Tidy up - don't leave unused plugins active. If you're not using them, deactivate it. Each line of running code is a potential entry point to your site... At time of writing, that Patchstack page mentioned above - each page contains 20 vulnerabilities. Page one only goes back 5 days and I think that's because of the weekend...

Use your head - if you're installing a plugin that hasn't been updated in 2 years - please have a quick think... does that sound sensible?

Off the shelf - some tools can help you stay safer and offer a basic firewall-style protection.

Are two of the more popular choices and receive automatic firewall updates - although you will have to pay for the more advanced protections.

Infrastructure - there's no point in doing any of the above things if your infrastructure isn't secure. I don't need to compromise your plugins, logins or database if you use GoDaddy don't secure your infrastructure. Lock down SSH access - only allow server login with a secure key and please, it's so simple... Make a #@!$ing secure password to login to your server dashboard.

There are more and countless blogs on this. Just remember, we are pretty much now at the stage of - your site will be compromised... it's a fair amount work to make sure it isn't. Regularly audit your site contents - in terms of information stored... PII (Personally Identifiable Information) should be kept to a minimum for both you and your users. It's much less of a headache if or when something might happen.

I have no affiliation with any of the services mentioned above.

  • Thanks @Bysander, great explanation! But I still can't figure out how the action was performed. I know that it was an attack, either they succeeded or not. Wordfence blocked other actions from that IP, so I'm not clear on how they still managed to perform that action.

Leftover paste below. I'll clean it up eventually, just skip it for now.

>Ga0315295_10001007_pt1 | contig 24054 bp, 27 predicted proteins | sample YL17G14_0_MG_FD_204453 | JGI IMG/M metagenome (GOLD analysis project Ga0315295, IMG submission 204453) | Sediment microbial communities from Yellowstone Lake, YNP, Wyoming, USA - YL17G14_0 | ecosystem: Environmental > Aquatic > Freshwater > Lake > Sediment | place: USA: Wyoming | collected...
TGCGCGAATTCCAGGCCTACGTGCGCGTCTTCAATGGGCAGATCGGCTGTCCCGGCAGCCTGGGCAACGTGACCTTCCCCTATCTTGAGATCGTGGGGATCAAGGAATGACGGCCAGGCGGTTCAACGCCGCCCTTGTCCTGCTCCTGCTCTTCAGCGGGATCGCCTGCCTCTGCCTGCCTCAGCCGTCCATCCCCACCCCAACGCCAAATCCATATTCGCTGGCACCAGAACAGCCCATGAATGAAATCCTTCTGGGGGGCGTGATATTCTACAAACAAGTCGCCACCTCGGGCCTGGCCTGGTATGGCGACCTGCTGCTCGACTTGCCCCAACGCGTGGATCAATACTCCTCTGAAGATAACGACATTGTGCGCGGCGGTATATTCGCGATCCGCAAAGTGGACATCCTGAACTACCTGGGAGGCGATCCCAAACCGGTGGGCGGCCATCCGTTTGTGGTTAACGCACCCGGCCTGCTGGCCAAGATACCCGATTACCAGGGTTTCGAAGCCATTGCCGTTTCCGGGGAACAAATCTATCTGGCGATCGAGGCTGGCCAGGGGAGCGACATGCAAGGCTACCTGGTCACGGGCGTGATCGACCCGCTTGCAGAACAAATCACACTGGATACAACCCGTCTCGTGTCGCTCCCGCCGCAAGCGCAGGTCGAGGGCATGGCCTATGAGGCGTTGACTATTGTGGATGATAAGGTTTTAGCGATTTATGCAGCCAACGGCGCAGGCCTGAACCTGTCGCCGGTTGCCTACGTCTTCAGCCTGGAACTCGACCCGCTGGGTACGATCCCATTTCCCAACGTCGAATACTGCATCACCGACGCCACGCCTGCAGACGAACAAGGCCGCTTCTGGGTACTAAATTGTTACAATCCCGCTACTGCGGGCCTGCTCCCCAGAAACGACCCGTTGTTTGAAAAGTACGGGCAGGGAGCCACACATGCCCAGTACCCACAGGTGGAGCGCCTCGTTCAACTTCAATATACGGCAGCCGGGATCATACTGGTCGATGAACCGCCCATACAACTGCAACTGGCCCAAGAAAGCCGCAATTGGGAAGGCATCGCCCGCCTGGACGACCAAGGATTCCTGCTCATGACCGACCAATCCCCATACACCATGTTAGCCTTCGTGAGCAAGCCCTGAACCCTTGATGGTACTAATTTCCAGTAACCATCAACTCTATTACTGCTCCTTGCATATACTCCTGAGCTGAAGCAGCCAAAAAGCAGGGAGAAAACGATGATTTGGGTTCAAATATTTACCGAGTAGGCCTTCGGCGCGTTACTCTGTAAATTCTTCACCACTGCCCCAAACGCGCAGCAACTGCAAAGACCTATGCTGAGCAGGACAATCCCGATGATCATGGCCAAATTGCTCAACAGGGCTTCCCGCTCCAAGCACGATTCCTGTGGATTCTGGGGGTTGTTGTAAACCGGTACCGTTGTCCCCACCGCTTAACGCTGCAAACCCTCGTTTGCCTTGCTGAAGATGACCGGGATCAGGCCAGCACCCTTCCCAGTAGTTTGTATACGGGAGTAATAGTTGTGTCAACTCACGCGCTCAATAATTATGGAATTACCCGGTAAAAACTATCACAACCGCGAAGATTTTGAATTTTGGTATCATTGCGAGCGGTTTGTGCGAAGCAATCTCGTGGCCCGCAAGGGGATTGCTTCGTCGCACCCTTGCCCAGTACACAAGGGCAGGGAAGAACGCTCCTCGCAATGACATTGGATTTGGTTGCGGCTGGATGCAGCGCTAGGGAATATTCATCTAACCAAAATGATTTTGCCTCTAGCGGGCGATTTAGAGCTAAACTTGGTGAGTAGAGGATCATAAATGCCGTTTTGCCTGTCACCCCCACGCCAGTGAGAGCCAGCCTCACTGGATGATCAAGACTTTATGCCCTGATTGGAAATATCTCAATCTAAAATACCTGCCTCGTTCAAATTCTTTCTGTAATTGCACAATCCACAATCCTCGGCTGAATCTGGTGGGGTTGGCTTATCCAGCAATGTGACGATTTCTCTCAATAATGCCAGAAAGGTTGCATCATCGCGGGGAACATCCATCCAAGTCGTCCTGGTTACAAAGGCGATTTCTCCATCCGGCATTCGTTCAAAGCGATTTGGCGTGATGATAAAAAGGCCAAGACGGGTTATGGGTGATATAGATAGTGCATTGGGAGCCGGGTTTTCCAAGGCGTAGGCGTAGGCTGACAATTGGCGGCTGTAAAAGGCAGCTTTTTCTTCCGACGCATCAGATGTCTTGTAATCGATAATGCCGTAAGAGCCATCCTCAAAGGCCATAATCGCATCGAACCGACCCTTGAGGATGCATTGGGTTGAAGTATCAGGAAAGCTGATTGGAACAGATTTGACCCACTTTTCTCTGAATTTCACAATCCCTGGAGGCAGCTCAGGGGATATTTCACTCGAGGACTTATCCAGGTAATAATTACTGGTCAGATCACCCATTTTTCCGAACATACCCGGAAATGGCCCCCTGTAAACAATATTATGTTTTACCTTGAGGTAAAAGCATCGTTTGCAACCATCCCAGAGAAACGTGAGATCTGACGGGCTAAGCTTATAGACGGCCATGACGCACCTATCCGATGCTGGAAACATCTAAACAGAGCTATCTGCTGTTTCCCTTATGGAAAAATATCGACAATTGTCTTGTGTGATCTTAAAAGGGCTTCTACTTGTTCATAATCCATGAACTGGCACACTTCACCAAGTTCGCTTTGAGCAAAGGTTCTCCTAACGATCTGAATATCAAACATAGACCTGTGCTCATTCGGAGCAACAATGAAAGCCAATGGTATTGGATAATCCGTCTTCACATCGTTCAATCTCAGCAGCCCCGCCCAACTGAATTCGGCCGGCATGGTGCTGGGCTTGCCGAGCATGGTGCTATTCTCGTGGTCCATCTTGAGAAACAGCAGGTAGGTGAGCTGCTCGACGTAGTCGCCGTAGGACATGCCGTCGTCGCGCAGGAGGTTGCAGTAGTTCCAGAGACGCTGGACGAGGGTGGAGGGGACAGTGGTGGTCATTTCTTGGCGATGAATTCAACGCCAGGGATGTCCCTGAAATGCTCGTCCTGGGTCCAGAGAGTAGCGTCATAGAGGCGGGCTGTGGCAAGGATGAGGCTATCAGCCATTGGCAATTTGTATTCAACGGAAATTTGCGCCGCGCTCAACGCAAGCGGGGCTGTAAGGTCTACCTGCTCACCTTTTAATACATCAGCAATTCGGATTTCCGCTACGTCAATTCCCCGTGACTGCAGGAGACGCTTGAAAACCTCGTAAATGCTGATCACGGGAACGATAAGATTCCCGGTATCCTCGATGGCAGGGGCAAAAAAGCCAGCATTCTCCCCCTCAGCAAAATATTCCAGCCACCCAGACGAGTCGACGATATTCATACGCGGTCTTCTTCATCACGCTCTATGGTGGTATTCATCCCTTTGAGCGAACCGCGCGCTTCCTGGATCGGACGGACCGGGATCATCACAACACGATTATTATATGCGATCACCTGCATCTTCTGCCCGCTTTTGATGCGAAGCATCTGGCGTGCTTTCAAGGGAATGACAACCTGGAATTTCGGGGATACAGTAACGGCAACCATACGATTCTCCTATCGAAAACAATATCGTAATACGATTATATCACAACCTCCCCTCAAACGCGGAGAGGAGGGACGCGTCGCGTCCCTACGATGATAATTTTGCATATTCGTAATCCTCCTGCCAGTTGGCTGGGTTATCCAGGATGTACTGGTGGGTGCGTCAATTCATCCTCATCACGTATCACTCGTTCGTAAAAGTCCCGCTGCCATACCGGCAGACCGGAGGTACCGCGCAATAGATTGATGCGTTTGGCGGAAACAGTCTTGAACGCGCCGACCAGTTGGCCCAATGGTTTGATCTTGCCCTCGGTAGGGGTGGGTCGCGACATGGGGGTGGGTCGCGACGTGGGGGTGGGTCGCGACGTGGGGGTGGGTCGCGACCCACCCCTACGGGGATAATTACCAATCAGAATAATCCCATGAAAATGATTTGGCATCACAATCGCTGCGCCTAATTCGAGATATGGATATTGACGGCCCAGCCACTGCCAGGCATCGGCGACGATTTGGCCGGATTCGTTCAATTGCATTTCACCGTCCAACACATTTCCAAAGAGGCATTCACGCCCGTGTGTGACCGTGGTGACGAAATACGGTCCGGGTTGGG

– nnimis
    Dec 28, 2021 at 19:46
  • Hi @nnimis - Wordfence may well have blocked the later actions in the attack once it recognised a specific attack vector. Be aware that the free version of Wordfence will only start blocking most known / released vulnerabilities after 30 days so if you're in that 30 day danger period your site will essentially be unprotected against those known vectors for 30 days before the rules are added to the firewall.
    – Bysander
    Jan 4, 2022 at 9:42

With database access through PHPMyAdmin it would be possible to change the admin email address. This change might show up in the WP Activity Log plugin as coming from 'System' (I haven't checked this). So at this point I would assume a hacked website and/or hacked hosting.

Rather than figuring out how it happened, I would look at when it happened and see if I could restore a backup from before that date. Then I'd change all my passwords and start going through the post-hack steps detailed on wordpress.org.

Update On a test-site I've changed the admin email through PHPMyAdmin while the WP Activity Log plugin was active, and that change didn't get recorded by the plugin.

This plugin support topic states that:

The plugin reports the user system then the change was done via the system itself. This means that the change was most probably done via an automated process on your website. It could be WordPress itself, or maybe some plugin you have running [...]

Another thought is that someone could have created a (possibly hidden) user called 'System' and made the change with that. If the change was recorded in WP Activity Log, then this would suggest the change was made from within WordPress; not your hosting environment.

Still feels like the site was hacked - or that's what I'd assume to be on the safe side.

  • Thanks @Dvaeer, we don't have any attacks on the SQL side and PHPMyAdmin is not even installed. The IP got automatically blocked after that action so I'm still wondering how did they got to change it without accessing the DB nor having a valid WP user.
    – nnimis
    Dec 28, 2021 at 19:47